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As part of a plan to finance $400 million in bonds for affordable housing and anti-poverty measures, Philadelphia City Council moved toward enacting several tax reforms Tuesday night.
In the marathon Committee of the Whole meeting, councilmembers voted to:
- Approve a 1% Development Impact tax on construction;
- Delay the reduction of the 10-year residential tax abatement;
- Reduce the tax abatement for commercial construction projects from 100% to 90%;
- And support a $400 million bond package called the Neighborhood Preservation Initiative, which would fund programs to build affordable housing construction and offer repair grants for residents struggling to stay in their existing home. Other goals are explained here.
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Tuesday's legislation is not final, but could be brought for a first reading Dec. 3 and passed by Dec. 10, a spokesperson for Council President Darrell Clarke said.
If passed, the tax changes would begin Jan. 1, 2022. Revenue gained from the development tax and reducing the abatements would help pay back the $400 million in bonds.
"There is no time to wait. Poverty is growing. These needs are urgent. We need to act now to create a better, more equitable future for every Philadelphian, and everyone has to pay their fair share," Clarke said in a statement.
The city says the coronavirus pandemic exacerbated inequities in homeowners and renters across many neighborhoods. An info packet on the initiative says more than a quarter of Philly homeowners and nearly half of renters are cost burdened or "house poor," meaning they pay a large chunk of their income — 35% or more — in housing costs.
Many homeowners lacked funds for necessary repairs to stay in their homes, and other households don't have the income needed to rent an apartment.
"These bills will help the city attack inequality — particularly among people of color — and provide more affordable housing," said Beth McConnell of the Philadelphia Association of Community Development Corporations.
Deputy Mayor Anne Fadullon told Council the Kenney administration supports the package of legislation.
Here we break down the proposed tax changes in more detail, explaining who would be affected, and how.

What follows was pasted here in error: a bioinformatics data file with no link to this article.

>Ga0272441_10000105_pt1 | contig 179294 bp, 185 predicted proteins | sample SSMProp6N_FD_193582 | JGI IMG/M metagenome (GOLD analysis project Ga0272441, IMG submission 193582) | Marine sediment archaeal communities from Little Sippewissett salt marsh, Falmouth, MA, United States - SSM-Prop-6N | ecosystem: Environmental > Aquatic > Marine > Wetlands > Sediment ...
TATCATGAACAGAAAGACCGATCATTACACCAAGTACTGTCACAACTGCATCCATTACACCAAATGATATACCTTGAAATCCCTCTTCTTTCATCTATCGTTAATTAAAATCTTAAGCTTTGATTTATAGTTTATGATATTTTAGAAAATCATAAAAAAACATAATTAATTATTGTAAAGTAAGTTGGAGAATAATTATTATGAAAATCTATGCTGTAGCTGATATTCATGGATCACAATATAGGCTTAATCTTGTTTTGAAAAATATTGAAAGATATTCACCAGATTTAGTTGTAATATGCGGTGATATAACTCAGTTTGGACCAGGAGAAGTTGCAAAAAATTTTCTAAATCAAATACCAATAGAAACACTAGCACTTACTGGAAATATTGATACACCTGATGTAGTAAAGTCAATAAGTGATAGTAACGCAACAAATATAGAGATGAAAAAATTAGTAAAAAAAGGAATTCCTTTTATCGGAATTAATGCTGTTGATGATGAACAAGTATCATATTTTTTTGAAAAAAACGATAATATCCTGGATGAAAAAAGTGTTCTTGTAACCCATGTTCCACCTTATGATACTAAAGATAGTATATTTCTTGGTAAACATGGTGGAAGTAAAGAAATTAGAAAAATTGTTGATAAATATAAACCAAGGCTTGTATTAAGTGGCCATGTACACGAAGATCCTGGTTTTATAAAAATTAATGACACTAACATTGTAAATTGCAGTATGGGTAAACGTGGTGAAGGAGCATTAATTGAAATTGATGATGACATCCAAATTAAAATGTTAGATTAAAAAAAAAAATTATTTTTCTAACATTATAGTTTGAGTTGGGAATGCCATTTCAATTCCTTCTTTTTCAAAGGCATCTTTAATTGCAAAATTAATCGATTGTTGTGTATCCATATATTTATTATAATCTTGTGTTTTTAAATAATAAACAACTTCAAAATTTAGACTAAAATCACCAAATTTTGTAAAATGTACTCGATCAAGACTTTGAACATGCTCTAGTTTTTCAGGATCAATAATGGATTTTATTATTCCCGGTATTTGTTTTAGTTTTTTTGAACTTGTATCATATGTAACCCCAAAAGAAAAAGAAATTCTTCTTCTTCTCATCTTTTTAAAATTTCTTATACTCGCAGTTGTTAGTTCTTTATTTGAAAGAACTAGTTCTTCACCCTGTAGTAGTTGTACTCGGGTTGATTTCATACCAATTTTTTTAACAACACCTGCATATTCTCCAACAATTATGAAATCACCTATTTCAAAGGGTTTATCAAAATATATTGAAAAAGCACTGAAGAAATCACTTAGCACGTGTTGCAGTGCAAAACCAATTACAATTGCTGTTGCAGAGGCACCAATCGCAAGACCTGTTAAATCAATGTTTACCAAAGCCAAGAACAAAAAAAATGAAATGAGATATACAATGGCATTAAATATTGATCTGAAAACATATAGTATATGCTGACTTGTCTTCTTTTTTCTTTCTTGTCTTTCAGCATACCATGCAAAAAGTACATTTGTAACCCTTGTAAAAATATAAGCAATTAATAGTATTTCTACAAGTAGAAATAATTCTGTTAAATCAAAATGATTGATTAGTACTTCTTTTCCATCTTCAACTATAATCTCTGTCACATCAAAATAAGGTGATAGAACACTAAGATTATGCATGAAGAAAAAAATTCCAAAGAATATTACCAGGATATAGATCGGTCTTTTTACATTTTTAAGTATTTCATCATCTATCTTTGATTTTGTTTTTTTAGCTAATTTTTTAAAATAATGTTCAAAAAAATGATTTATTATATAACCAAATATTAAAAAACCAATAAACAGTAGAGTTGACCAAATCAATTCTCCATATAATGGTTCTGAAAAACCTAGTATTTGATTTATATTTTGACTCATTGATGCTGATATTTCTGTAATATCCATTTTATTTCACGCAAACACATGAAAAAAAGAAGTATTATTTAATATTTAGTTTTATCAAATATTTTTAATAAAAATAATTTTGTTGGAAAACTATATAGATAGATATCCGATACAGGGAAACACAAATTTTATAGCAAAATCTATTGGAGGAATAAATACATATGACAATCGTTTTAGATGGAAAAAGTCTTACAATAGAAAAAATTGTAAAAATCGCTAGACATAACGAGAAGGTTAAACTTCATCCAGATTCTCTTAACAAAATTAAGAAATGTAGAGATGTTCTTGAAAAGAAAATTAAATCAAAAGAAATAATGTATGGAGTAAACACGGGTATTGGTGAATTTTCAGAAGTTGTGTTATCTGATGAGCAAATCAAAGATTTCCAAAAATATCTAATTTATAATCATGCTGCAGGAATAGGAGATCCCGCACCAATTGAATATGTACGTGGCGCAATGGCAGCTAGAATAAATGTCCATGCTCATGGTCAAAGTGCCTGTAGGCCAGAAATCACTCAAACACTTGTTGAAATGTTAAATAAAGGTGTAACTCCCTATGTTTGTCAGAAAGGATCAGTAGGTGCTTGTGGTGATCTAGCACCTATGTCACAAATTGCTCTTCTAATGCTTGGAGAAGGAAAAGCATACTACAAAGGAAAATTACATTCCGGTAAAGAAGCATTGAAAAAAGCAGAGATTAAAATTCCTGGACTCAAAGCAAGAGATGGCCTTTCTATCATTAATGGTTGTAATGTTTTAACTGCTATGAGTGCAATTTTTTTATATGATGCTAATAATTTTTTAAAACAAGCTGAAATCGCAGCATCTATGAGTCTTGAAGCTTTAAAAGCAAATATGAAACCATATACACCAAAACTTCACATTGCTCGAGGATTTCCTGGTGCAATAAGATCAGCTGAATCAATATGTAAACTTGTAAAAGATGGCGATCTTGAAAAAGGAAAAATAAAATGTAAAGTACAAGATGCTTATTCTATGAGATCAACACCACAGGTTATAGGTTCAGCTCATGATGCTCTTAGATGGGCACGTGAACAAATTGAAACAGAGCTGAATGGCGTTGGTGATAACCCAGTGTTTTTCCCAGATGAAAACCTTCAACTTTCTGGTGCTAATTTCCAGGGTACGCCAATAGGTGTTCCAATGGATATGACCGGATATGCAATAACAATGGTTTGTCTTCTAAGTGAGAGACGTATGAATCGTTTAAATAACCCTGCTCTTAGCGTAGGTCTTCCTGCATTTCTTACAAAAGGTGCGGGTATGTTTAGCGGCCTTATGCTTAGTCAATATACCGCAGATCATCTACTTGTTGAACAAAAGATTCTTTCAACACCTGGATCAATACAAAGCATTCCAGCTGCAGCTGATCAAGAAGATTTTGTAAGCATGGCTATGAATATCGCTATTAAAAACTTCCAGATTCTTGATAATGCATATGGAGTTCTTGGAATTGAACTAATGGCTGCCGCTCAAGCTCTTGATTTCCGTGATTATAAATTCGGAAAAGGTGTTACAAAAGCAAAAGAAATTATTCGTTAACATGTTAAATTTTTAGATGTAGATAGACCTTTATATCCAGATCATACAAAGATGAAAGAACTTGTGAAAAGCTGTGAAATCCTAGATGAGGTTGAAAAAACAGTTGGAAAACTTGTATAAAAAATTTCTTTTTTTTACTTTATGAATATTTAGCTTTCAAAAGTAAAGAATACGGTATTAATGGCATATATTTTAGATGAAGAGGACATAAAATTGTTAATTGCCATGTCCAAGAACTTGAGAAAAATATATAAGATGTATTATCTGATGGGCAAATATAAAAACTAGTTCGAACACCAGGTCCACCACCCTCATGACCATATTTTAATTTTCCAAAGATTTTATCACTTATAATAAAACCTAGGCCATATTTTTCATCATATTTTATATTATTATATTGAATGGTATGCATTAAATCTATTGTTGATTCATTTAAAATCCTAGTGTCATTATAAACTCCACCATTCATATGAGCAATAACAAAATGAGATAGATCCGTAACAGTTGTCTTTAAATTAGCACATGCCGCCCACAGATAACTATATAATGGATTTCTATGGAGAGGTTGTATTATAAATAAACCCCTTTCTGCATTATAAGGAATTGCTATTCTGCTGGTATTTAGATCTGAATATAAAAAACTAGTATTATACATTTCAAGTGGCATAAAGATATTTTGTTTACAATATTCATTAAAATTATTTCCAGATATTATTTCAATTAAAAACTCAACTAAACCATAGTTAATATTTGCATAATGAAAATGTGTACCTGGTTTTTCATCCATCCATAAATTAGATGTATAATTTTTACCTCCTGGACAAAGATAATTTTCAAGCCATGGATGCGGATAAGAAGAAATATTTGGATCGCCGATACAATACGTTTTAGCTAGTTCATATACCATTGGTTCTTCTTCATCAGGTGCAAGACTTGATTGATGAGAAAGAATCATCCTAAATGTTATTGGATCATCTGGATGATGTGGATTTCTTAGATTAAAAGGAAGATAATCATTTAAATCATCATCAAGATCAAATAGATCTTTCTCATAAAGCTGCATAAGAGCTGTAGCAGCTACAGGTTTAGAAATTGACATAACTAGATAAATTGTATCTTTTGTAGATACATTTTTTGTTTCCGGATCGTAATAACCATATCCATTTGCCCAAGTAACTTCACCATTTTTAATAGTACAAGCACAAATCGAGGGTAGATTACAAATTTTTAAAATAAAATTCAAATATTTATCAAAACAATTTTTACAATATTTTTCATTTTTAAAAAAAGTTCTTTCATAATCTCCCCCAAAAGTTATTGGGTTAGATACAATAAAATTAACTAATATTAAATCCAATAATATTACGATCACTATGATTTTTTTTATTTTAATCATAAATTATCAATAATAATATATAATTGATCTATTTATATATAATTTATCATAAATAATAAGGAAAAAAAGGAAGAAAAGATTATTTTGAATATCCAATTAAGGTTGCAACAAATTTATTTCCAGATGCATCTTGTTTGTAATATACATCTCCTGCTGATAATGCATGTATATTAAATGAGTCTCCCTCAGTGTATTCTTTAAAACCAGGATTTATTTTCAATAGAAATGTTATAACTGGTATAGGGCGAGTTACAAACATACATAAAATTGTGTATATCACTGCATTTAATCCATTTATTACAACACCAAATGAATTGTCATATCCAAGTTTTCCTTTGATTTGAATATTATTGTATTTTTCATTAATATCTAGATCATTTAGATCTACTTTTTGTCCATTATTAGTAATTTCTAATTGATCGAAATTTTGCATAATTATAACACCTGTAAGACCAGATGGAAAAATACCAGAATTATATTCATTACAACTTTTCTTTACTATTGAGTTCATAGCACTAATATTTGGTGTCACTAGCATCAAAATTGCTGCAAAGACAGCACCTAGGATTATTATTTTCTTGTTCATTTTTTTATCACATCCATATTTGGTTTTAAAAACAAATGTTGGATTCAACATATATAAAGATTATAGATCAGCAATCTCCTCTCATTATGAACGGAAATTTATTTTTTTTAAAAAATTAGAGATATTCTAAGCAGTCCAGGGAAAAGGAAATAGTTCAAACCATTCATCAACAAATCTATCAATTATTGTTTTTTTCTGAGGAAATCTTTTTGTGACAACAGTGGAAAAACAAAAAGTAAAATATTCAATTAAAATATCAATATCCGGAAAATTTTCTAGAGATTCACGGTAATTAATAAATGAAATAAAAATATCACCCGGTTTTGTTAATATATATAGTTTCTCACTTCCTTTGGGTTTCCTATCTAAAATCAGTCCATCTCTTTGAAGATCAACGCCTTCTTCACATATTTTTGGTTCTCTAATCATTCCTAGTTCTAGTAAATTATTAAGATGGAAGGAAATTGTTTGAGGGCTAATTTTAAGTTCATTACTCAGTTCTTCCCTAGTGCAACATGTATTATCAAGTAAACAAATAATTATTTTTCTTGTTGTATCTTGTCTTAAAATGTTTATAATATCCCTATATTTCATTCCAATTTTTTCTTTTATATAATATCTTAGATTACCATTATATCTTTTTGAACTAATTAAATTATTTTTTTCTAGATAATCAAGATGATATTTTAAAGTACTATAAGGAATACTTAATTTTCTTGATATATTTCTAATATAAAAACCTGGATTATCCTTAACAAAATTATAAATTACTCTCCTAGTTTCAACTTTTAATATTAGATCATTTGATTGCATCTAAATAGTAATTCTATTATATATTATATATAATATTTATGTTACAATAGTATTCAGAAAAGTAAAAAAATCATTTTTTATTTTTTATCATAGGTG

1% tax on new construction
Council projects that a 1% Development Impact tax on new residential construction will boost the city budget by $9 million to $11.7 million per year.
The bill says the tax would be paid in two installments: half at issuance of the building permit, and the other half when given a certificate of final inspection.
A project like adding a new level or expansion to a building would also be subject to the tax, but day-to-day repair would not be. The bill directs the city Office of Property Assessment to work out which kinds of construction would be subject to the tax and which would not.
Some construction representatives and real estate developers testified against the tax in the virtual meeting Tuesday, saying it would restrict growth in their industry.
Clarke, according to his spokesman, then recited the amounts of tax breaks real estate developers received from the Trump administration, the state and the city.
If the bills pass, commercial developers will have a 90% tax abatement for 10 years for new projects, instead of 100%. That change alone would generate $83 million, Council projects.
The 10-year tax abatement
For decades, owners of a new construction have received a 10-year property tax grace period on the building, meaning they only pay taxes on the land. When those 10 years are up, their checks to the city get much larger.
The city moved last year to phase out the tax abatement gradually, proposing to give new owners a full tax abatement in the first year, and then cutting their tax break by 10% each year until the resident is paying the full amount. That phase-out was scheduled to start Dec. 31, our partners at the Philadelphia Business Journal reported.
But City Hall wheeling and dealing pushed back the date of that phase-out. When the package of bills likely passes this month, that will allow for new construction owners who get in before Dec. 31, 2021 to have the full 10 years.
A statement from Clarke's office said allowing the abatement to continue another year helped gather more support from real estate developers, and was seen as a tradeoff for the 1% construction tax.
Many education advocates who spoke in the public comment portion of the meeting called for ending the 10-year residential tax abatement now. So did some councilmembers, including Jamie Gauthier, who said Philly had been "providing generous subsidies to the real estate industry for many years now, preventing schools from accessing much-needed funds."
"We have been down this road before. Last year, after years of pressure from residents and advocates, Council reached a relatively conservative agreement to phase out the abatement over the course of 10 years. I see no reason to turn back on this now," Gauthier said in a statement. "Our schools are facing yet another drastic budget shortfall due to COVID-19. Why would we sign up for anything that continues to divert money from our schools, even for 12 months?"
Councilmember Helen Gym also said she did not support extending the abatement, highlighting in a Twitter thread how some longtime property owners faced tax hikes while new owners' taxes were abated.
A previous version of this story stated the 1% tax would apply to all construction. It only applies to residential construction.